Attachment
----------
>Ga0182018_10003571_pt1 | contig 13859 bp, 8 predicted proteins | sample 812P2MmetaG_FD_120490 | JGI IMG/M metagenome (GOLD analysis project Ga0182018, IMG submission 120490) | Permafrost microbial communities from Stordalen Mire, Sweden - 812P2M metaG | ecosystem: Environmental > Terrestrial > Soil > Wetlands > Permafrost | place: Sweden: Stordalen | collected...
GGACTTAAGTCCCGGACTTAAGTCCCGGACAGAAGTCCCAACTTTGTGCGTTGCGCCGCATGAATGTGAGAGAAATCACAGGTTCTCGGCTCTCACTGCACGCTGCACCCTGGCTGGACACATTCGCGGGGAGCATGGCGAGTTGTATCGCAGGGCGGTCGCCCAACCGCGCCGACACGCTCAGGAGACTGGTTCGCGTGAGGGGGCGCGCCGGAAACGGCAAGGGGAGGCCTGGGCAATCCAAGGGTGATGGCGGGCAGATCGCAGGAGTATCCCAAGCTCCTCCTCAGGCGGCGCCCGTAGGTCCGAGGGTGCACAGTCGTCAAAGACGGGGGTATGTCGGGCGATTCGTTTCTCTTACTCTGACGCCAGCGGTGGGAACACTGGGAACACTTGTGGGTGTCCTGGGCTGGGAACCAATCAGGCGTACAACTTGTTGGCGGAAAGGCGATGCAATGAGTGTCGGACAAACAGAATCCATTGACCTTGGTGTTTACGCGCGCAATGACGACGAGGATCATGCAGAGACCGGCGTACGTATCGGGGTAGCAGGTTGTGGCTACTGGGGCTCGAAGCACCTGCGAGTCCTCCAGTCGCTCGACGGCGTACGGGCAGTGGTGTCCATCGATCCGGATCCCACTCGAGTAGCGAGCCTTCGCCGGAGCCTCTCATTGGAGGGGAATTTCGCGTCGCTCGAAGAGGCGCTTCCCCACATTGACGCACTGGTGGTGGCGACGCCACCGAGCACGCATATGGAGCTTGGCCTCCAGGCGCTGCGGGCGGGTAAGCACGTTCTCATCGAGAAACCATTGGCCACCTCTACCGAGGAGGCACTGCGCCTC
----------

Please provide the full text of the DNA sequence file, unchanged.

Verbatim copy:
>Ga0182018_10003571_pt1 | contig 13859 bp, 8 predicted proteins | sample 812P2MmetaG_FD_120490 | JGI IMG/M metagenome (GOLD analysis project Ga0182018, IMG submission 120490) | Permafrost microbial communities from Stordalen Mire, Sweden - 812P2M metaG | ecosystem: Environmental > Terrestrial > Soil > Wetlands > Permafrost | place: Sweden: Stordalen | collected...
GGACTTAAGTCCCGGACTTAAGTCCCGGACAGAAGTCCCAACTTTGTGCGTTGCGCCGCATGAATGTGAGAGAAATCACAGGTTCTCGGCTCTCACTGCACGCTGCACCCTGGCTGGACACATTCGCGGGGAGCATGGCGAGTTGTATCGCAGGGCGGTCGCCCAACCGCGCCGACACGCTCAGGAGACTGGTTCGCGTGAGGGGGCGCGCCGGAAACGGCAAGGGGAGGCCTGGGCAATCCAAGGGTGATGGCGGGCAGATCGCAGGAGTATCCCAAGCTCCTCCTCAGGCGGCGCCCGTAGGTCCGAGGGTGCACAGTCGTCAAAGACGGGGGTATGTCGGGCGATTCGTTTCTCTTACTCTGACGCCAGCGGTGGGAACACTGGGAACACTTGTGGGTGTCCTGGGCTGGGAACCAATCAGGCGTACAACTTGTTGGCGGAAAGGCGATGCAATGAGTGTCGGACAAACAGAATCCATTGACCTTGGTGTTTACGCGCGCAATGACGACGAGGATCATGCAGAGACCGGCGTACGTATCGGGGTAGCAGGTTGTGGCTACTGGGGCTCGAAGCACCTGCGAGTCCTCCAGTCGCTCGACGGCGTACGGGCAGTGGTGTCCATCGATCCGGATCCCACTCGAGTAGCGAGCCTTCGCCGGAGCCTCTCATTGGAGGGGAATTTCGCGTCGCTCGAAGAGGCGCTTCCCCACATTGACGCACTGGTGGTGGCGACGCCACCGAGCACGCATATGGAGCTTGGCCTCCAGGCGCTGCGGGCGGGTAAGCACGTTCTCATCGAGAAACCATTGGCCACCTCTACCGAGGAGGCACTGCGCCTC